COMPLETE VOCAL TECHNIQUE
Complete Vocal Technique (CVT)a singing technique method developed by Cathrine Sadolin. CVT has revolutionized singing technique and is being used worldwide by professional singers within all styles of music. Cathrine Sadolin is one of the leading voice researchers in the world. Her research crosses all vocal styles, combined with her own experience as a professional singer, and has inspired innovative thinking within the field. Cathrine Sadolin regularly participates in voice conferences around the world, contributing to ongoing voice and vocal technique research. Cathrine Sadolin's ongoing and always updated research continues to inspire singers, singing teachers, actors, speech therapists, and doctors alike.
Singing is not that difficult and everybody can learn to sing. Cathrine has divided the singing techniques into four main subjects as listed below. By combining elements of these four subjects you can produce precisely the sounds you want. You will also be able to pinpoint your specific problems and mistakes, and you can focus on which techniques you wish to work on.
The four main subjects are:
- The three overall principles
- to ensure healthy sound production
- The four vocal modes
- to choose the ‘gear' you want to sing in
- Sound colours
- to make the sound lighter or darker
- to achieve specific sound effects
THE THREE OVERALL PRINCIPLES
The three overall principles are the most fundamental and important to perfect. They make it possible to reach all the high and low notes within the range of the individual singer, to sing long phrases, to have a clear and powerful voice and to avoid hoarseness.
The three overall principles must be obeyed regardless of mode, sound colour, and effect. They are:
This means working against the natural urge of the diaphragm to release the air that has been inhaled. This is achieved by resisting its movement. During singing, the waist muscles and solar plexus are pushed outwards whilst the abdomen around the navel is gradually pulled in in a constant and sustained manner and the back muscles are tightened. The muscles in the loin try to pull the pelvis backwards, while the muscles in the abdomen try to pull the pelvis up under your body. This battle created between the abdominal muscles and the muscles in the loin is a valuable and important part of support. However, the support must happen in a sustained and continuous manner as though working against a resistance for as long as a sound is being produced.
When the muscle contractions stop being sustained and continuous, for instance if you cannot pull the abdomen around the navel inwards any further or push the muscles of the waist or solar plexus outwards any further, then there is usually no more support. It is important to conserve your support energy so you do not waste it or use it at the wrong point in time. Do not use support before it is necessary. Save it for when the singing gets difficult, such as on high notes or at the end of a phrase. Support is hard physical work so you should be in good physical condition.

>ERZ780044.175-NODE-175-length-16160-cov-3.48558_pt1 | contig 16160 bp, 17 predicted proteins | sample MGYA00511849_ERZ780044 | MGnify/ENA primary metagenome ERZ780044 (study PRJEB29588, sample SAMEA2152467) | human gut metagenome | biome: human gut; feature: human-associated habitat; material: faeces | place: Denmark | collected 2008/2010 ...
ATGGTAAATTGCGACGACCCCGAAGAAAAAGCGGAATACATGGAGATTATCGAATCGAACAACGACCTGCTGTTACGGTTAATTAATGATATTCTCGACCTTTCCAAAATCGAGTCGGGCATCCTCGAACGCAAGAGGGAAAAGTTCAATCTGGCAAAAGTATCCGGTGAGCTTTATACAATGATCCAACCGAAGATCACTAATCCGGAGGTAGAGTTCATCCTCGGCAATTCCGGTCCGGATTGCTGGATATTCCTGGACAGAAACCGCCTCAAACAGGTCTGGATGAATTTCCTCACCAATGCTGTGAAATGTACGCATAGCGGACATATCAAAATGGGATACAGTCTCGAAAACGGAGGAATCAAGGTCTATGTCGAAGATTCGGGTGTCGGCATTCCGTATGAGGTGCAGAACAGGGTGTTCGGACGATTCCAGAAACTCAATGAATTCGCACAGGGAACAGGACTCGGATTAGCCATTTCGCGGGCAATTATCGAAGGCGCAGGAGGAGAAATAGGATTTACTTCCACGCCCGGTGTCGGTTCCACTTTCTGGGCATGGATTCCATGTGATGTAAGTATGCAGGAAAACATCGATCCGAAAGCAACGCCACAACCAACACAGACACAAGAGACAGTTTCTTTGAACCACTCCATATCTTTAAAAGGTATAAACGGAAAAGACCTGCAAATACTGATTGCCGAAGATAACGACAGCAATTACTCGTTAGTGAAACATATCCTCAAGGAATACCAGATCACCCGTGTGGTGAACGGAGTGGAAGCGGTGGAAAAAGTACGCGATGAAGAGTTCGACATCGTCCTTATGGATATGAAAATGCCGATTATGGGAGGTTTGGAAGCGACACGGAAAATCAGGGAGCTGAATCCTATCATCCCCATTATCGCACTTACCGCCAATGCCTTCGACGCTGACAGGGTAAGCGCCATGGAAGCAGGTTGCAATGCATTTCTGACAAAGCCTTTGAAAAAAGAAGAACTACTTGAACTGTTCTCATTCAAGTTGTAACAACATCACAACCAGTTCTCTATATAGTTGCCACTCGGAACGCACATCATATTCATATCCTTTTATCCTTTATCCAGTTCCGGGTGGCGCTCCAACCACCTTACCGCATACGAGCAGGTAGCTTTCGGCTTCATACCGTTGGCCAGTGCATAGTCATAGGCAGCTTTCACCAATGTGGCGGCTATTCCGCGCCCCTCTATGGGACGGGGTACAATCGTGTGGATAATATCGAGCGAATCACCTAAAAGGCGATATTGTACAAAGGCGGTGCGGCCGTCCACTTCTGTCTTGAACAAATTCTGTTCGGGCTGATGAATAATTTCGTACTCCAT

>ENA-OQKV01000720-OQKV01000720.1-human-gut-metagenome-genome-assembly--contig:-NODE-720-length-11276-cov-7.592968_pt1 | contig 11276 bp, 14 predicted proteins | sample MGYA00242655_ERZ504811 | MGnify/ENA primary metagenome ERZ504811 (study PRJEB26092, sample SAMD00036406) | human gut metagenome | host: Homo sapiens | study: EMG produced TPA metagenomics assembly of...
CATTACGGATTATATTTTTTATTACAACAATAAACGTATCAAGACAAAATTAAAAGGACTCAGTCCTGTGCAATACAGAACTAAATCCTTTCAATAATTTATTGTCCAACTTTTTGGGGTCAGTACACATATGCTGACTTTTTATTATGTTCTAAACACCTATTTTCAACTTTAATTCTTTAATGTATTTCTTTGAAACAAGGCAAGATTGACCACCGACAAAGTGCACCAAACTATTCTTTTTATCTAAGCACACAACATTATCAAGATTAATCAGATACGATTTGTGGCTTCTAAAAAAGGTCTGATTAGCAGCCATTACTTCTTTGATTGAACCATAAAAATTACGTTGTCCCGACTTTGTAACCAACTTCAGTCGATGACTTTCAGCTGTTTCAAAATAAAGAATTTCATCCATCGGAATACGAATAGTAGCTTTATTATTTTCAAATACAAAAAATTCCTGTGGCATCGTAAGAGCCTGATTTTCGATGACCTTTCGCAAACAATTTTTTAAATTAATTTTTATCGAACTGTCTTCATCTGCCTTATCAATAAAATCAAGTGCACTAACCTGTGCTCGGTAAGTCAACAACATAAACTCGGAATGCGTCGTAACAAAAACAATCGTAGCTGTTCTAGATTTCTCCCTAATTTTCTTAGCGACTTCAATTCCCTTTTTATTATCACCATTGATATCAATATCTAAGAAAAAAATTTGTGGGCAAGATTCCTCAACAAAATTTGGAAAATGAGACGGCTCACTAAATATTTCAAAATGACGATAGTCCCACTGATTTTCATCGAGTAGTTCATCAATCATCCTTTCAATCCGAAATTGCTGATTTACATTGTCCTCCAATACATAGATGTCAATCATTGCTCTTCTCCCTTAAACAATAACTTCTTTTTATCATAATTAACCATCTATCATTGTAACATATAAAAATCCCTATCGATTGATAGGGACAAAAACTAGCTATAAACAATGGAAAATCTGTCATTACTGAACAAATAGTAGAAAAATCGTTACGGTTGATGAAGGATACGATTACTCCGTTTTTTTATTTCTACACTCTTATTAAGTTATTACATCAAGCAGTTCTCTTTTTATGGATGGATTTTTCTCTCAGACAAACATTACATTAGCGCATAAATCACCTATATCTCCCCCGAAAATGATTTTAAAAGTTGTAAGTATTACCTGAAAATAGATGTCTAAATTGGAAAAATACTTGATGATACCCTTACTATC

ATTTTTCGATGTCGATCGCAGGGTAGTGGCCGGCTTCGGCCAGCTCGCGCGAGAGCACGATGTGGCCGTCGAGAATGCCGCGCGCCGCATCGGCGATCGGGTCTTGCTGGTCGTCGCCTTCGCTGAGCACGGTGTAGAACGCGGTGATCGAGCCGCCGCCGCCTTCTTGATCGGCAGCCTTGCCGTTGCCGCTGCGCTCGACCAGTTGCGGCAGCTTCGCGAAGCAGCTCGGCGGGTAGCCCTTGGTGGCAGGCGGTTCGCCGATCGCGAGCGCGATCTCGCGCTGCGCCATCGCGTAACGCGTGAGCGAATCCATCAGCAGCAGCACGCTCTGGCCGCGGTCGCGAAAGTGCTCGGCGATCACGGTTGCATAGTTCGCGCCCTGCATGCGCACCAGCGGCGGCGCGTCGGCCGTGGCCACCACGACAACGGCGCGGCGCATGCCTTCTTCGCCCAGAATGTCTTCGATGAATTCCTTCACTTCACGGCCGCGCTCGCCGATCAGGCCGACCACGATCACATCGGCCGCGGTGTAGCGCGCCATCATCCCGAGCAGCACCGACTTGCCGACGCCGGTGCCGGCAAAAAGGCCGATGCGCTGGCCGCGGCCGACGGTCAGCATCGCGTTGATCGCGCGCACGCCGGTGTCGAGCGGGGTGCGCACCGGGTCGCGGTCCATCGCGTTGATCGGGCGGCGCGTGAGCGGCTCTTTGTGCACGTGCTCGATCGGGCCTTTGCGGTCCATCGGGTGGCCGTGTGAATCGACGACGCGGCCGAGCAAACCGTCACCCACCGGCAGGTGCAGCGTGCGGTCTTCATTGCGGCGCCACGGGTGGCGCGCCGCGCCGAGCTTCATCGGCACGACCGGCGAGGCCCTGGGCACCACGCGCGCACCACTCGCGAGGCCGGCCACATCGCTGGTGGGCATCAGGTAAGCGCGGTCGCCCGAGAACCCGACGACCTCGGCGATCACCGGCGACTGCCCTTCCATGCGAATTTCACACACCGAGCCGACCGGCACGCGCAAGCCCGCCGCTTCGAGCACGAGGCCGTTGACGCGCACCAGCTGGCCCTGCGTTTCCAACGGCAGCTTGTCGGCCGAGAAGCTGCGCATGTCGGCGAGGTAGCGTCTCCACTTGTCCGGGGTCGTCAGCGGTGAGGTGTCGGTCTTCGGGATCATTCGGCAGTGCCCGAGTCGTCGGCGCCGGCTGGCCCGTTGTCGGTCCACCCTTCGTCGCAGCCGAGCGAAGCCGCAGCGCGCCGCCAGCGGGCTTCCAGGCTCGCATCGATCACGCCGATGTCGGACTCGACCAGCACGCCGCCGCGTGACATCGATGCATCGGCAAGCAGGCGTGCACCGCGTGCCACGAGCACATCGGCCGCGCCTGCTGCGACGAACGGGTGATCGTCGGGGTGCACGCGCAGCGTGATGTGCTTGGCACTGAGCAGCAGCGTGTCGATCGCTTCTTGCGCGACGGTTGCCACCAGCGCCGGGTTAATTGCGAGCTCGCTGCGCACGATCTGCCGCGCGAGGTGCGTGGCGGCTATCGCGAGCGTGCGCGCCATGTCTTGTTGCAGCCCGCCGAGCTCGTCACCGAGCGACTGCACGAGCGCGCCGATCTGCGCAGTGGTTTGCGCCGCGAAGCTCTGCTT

2. Necessary Twang
Hoarseness, not having the ability to sing loud, not having a “carrying” voice…. It is probably due to a lack of necessary twang.
You always need to use necessary twang in order to have correct technique and achieve easy and unhindered use of the voice regardless of the mode, sound colour and effect used. Necessary twang makes it easier to sing in all ways. For many this necessary twang does not sound twanged at all.
NecessaryTwang(audio example1,2 and 3)
You can produce this sound by imitating: crying of a baby, croaking of a duck, speaking of a witch, sound of a toy car, meowing of a cat.
The area above the vocal folds forms a funnel, this is called the “epiglottic funnel”. When twanging, the opening of the epiglottic funnel is made smaller by bringing the arytenoid cartilages closer to the lower part of the epiglottis (the petiole). As a result the sound gets clearer and non-breathy and you can increase your volume.
When the opening of the funnel is made even smaller the sound gets sharper, penetrating. This is known as “distinct twang”.
3. Avoid protruding the jaw and tightening of the lips
Avoid protruding the jaw and tightening the lips as it often produces constriction around the vocal folds. Achieve a loose jaw by bending your head back and placing a finger between the upper and lower jaw. Keep this position of the jaw as you sing. The lower jaw should be pulled backwards relative to the upper jaw. Be sure to open the mouth wider on high and low notes than on notes in the middle part of the voice.
Whilst avoiding tightening the lips, it is also important to form vowels with the tongue without altering the shape of the mouth too much. Consonants on the other hand are usually produced by narrowing the vocal tract and by tension in the lips, but as you do not stay on them for very long in singing they do not impair singing. It is important to be able to release the tension immediately going from consonants to vowels.